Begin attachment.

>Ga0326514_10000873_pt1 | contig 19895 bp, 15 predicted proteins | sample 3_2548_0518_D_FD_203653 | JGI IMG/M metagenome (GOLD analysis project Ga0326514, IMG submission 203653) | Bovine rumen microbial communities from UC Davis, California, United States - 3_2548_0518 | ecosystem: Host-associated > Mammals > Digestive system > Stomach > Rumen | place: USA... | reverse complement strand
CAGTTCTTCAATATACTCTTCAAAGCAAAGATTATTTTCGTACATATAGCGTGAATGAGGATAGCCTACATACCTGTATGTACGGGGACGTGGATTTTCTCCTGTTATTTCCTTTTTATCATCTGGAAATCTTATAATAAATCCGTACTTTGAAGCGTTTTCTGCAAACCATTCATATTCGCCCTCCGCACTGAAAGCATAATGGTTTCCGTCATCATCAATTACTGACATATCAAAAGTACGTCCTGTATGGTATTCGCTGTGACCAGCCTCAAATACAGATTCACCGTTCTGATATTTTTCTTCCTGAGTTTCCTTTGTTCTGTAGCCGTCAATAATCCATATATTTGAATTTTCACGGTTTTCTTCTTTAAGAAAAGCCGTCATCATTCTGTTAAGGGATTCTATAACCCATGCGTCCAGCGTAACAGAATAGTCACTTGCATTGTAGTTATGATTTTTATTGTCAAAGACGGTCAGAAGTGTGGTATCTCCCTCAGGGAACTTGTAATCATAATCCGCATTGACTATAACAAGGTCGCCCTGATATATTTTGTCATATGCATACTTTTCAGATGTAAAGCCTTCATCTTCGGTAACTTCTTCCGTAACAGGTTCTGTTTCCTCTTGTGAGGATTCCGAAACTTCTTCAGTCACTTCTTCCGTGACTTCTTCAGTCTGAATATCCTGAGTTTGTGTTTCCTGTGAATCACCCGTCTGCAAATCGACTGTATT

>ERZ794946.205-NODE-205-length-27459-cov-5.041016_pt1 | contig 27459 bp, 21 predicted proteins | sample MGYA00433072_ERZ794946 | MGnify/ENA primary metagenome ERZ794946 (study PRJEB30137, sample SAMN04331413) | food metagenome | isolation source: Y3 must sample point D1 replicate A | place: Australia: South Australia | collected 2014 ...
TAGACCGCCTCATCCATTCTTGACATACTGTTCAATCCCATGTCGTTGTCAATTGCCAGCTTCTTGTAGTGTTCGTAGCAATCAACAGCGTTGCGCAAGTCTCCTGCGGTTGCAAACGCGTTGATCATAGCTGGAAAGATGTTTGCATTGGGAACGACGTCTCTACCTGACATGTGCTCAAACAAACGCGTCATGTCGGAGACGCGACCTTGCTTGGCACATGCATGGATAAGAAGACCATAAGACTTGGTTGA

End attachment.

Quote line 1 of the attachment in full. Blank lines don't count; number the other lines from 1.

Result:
>Ga0326514_10000873_pt1 | contig 19895 bp, 15 predicted proteins | sample 3_2548_0518_D_FD_203653 | JGI IMG/M metagenome (GOLD analysis project Ga0326514, IMG submission 203653) | Bovine rumen microbial communities from UC Davis, California, United States - 3_2548_0518 | ecosystem: Host-associated > Mammals > Digestive system > Stomach > Rumen | place: USA... | reverse complement strand